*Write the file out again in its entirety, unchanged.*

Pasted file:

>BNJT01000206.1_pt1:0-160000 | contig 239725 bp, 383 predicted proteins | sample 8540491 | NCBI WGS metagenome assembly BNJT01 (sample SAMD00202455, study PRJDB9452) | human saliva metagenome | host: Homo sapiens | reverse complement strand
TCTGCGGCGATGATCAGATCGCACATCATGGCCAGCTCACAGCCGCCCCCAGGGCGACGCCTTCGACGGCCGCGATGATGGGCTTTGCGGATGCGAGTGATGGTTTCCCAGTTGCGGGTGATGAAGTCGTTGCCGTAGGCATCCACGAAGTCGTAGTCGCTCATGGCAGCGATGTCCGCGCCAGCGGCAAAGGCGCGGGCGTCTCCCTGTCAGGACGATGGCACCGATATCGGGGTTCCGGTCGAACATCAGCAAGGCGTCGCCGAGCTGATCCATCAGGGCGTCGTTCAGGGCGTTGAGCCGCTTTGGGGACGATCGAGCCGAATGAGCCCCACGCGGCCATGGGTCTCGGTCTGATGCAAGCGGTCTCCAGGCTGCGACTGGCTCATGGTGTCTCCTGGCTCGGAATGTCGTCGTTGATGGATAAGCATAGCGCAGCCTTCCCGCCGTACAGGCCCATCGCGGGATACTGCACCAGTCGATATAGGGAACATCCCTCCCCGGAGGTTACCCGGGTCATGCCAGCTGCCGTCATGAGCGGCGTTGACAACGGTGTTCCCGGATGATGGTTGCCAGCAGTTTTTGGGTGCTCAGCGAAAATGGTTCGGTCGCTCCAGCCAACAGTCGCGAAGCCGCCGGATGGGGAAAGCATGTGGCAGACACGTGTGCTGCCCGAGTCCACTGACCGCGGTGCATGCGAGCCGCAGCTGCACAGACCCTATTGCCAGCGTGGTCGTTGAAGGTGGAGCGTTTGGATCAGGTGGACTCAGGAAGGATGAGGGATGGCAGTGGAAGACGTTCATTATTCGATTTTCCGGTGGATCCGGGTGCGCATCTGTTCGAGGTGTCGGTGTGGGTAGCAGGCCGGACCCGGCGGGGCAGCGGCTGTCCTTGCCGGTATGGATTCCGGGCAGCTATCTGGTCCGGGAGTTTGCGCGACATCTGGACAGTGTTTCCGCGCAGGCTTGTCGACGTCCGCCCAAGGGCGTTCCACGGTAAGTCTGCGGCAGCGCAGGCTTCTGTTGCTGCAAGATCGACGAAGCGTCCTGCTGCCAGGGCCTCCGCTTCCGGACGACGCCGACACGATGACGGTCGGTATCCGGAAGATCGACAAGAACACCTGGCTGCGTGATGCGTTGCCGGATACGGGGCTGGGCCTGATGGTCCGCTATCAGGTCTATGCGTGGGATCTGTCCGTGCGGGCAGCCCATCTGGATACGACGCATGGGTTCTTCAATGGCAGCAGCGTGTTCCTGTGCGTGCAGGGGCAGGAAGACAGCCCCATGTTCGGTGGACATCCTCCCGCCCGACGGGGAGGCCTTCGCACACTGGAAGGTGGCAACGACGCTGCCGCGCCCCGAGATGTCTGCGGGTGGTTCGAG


>BNJT01000206.1_pt1:0-160000 | contig 239725 bp, 383 predicted proteins | sample 8540491 | NCBI WGS metagenome assembly BNJT01 (sample SAMD00202455, study PRJDB9452) | human saliva metagenome | host: Homo sapiens | reverse complement strand
TCTGCGGCGATGATCAGATCGCACATCATGGCCAGCTCACAGCCGCCCCCAGGGCGACGCCTTCGACGGCCGCGATGATGGGCTTTGCGGATGCGAGTGATGGTTTCCCAGTTGCGGGTGATGAAGTCGTTGCCGTAGGCATCCACGAAGTCGTAGTCGCTCATGGCAGCGATGTCCGCGCCAGCGGCAAAGGCGCGGGCGTCTCCCTGTCAGGACGATGGCACCGATATCGGGGTTCCGGTCGAACATCAGCAAGGCGTCGCCGAGCTGATCCATCAGGGCGTCGTTCAGGGCGTTGAGCCGCTTTGGGGACGATCGAGCCGAATGAGCCCCACGCGGCCATGGGTCTCGGTCTGATGCAAGCGGTCTCCAGGCTGCGACTGGCTCATGGTGTCTCCTGGCTCGGAATGTCGTCGTTGATGGATAAGCATAGCGCAGCCTTCCCGCCGTACAGGCCCATCGCGGGATACTGCACCAGTCGATATAGGGAACATCCCTCCCCGGAGGTTACCCGGGTCATGCCAGCTGCCGTCATGAGCGGCGTTGACAACGGTGTTCCCGGATGATGGTTGCCAGCAGTTTTTGGGTGCTCAGCGAAAATGGTTCGGTCGCTCCAGCCAACAGTCGCGAAGCCGCCGGATGGGGAAAGCATGTGGCAGACACGTGTGCTGCCCGAGTCCACTGACCGCGGTGCATGCGAGCCGCAGCTGCACAGACCCTATTGCCAGCGTGGTCGTTGAAGGTGGAGCGTTTGGATCAGGTGGACTCAGGAAGGATGAGGGATGGCAGTGGAAGACGTTCATTATTCGATTTTCCGGTGGATCCGGGTGCGCATCTGTTCGAGGTGTCGGTGTGGGTAGCAGGCCGGACCCGGCGGGGCAGCGGCTGTCCTTGCCGGTATGGATTCCGGGCAGCTATCTGGTCCGGGAGTTTGCGCGACATCTGGACAGTGTTTCCGCGCAGGCTTGTCGACGTCCGCCCAAGGGCGTTCCACGGTAAGTCTGCGGCAGCGCAGGCTTCTGTTGCTGCAAGATCGACGAAGCGTCCTGCTGCCAGGGCCTCCGCTTCCGGACGACGCCGACACGATGACGGTCGGTATCCGGAAGATCGACAAGAACACCTGGCTGCGTGATGCGTTGCCGGATACGGGGCTGGGCCTGATGGTCCGCTATCAGGTCTATGCGTGGGATCTGTCCGTGCGGGCAGCCCATCTGGATACGACGCATGGGTTCTTCAATGGCAGCAGCGTGTTCCTGTGCGTGCAGGGGCAGGAAGACAGCCCCATGTTCGGTGGACATCCTCCCGCCCGACGGGGAGGCCTTCGCACACTGGAAGGTGGCAACGACGCTGCCGCGCCCCGAGATGTCTGCGGGTGGTTCGAG